Cortisol is a hormone and when you upset one hormone often enough, then you upset the whole endocrine system balance. Cortisol is part of the endocrine system which also governs digestion (colic, stress founder and other digestive upsets), brain chemicals (feelings of happiness, except in this case the opposite of happiness), there are even hormones that are involved in the beating of the heart.
“We didn’t find any significant differences in heart rate, and heart rate variability between the treatments, but we did find that certain behaviours were higher during hyperflexed riding than the other head positions. Rein tension during the hyperflexed and competition head position was significantly greater than during the loose frame position.”
“Compared to previous studies which have used side reins to maintain the hyperflexed position, the low, deep and round position in this study was less hyperflexed.” she said. “We wanted to test the horses’ response to this method in a typical training environment. Within the parameters of this training situation, we found that the use of the hyperflexed head position, even in horses routinely ridden this way could result in a physiological stress response as measured by salivary cortisol concentrations.”
“Interestingly, riders indicated a loss of balance and steering control in the loose frame”. Me: That was my highlighting here! Balance and a beautiful soft, rhythmic stride – all the elements of SELF carriage comes when a horse is in their comfort zone. The OPPOSITE of a comfort zone is when a horse is secreting cortisol from stress. When you add the comfort zone work to the stuff I teach the rider about a magnetic connection in the saddle – you have magic for dressage riders! You get all this – a horse in self carriage and a magnetic connection in the saddle from my 8 month on line course From Your Horse’s Heart – you get a soft, happy, dancing horse ready to go on with…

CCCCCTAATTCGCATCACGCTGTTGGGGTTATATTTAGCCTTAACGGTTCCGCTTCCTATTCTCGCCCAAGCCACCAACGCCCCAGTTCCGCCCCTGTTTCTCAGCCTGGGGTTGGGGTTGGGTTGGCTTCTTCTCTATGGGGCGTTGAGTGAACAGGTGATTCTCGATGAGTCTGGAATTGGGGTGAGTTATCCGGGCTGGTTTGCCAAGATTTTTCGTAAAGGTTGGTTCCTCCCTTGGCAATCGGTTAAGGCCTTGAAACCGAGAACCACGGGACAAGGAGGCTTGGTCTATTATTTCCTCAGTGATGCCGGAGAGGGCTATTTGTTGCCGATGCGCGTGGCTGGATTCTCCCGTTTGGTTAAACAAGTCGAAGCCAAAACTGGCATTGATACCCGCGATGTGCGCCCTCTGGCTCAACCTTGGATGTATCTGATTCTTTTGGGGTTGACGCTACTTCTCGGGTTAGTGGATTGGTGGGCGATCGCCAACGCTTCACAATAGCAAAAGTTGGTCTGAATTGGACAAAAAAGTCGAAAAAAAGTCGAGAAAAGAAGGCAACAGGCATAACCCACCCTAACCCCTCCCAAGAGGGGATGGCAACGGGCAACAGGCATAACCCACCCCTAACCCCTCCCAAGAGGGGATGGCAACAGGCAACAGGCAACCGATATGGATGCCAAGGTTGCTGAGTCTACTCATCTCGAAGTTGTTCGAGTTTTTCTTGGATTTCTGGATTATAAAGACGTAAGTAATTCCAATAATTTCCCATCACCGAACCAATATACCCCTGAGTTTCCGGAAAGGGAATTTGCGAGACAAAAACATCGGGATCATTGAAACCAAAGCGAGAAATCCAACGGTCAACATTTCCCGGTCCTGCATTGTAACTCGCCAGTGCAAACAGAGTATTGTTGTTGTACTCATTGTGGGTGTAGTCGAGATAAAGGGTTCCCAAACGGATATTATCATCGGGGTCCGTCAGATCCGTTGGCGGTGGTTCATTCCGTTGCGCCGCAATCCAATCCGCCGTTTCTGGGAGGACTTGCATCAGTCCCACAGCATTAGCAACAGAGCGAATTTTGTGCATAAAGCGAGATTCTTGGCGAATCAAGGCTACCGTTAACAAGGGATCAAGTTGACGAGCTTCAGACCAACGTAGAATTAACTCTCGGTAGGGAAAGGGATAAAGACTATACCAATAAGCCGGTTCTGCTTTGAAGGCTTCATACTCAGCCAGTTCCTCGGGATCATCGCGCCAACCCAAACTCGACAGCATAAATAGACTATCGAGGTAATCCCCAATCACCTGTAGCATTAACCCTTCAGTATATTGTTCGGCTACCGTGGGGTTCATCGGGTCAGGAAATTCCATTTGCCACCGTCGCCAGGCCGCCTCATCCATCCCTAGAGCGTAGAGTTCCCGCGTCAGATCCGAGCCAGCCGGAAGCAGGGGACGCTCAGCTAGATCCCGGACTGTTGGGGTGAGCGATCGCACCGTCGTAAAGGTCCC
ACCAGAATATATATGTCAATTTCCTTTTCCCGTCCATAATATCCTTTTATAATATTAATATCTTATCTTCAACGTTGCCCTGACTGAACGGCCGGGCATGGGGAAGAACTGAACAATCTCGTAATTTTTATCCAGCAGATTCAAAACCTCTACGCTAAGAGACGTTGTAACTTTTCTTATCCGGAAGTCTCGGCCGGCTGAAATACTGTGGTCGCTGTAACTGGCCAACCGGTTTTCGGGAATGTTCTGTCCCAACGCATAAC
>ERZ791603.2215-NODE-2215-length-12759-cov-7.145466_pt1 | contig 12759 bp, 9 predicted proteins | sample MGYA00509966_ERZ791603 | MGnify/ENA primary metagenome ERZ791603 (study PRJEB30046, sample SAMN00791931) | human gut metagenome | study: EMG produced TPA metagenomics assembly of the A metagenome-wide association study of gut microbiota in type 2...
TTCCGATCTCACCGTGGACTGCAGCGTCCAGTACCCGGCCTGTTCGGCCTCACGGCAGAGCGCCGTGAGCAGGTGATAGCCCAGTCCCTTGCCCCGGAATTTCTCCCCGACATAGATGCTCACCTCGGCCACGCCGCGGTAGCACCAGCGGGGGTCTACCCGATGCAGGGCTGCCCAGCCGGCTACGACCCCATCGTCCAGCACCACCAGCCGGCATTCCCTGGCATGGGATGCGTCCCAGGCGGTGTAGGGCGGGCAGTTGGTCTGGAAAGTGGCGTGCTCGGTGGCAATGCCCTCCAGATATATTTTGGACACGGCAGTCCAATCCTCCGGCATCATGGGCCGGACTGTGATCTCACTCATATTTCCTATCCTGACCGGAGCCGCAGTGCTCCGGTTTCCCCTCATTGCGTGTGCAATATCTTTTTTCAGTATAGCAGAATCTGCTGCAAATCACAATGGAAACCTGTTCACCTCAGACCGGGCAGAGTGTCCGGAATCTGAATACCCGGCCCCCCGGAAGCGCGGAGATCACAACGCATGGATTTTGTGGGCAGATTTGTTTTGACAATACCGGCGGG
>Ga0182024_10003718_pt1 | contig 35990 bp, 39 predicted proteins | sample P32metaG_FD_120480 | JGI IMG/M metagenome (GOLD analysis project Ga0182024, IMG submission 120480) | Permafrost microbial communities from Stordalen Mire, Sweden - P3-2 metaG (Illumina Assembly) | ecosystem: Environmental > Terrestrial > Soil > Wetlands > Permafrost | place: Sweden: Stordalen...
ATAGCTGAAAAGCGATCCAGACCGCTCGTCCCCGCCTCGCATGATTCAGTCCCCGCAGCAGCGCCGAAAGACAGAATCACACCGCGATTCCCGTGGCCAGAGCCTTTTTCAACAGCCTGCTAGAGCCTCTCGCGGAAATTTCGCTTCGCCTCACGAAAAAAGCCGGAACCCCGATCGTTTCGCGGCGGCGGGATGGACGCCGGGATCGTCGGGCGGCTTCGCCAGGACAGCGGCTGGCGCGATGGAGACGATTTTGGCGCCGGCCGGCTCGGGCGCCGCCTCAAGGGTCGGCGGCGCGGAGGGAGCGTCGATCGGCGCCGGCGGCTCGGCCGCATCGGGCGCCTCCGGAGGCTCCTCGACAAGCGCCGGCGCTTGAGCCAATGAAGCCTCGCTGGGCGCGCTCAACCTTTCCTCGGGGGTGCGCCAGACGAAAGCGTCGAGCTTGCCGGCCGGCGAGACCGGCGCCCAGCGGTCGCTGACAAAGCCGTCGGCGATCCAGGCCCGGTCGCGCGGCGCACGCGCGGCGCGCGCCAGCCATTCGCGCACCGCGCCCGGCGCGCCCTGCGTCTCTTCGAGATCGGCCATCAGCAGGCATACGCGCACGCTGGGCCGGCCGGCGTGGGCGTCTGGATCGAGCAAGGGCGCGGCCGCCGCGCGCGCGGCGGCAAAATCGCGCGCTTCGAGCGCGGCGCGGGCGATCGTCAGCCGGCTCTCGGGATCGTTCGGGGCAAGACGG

Head and neck positions has been the subject of controversy with the FEI conducting two reviews in recent years.
This study was a joint work with Danish and Dutch universities. Janne Winter Christensen from Aarhus University in Denmark, along with Mirjam van Dalum, Mandy Beekmans from Utrecht University were joint researchers on this study.
The International Society for Equitation Science (ISES) is a not-for-profit organisation that aims to facilitate research into the training of horses to enhance horse welfare and improve the horse-rider relationship. www.equitationscience.com For more information contact: ISES President Prof Paul McGreevy email@example.com (+61 423 464 505)
Me: Well folks – there’s the science for it. Hyperflexion, “long deep and round” or rollkur – whatever name you call it – it mentally, emotionally and physically damages the horses. Well we already knew that, but now there is the science to definitively prove it.
Watch this space folks – there is an incredibly exciting development coming up on this website where someone we know, has come up with a brilliant idea for making a difference for horses in the area of equine competition!
Later edit – that was the GoldStar Scholarship won by Hannah Rivard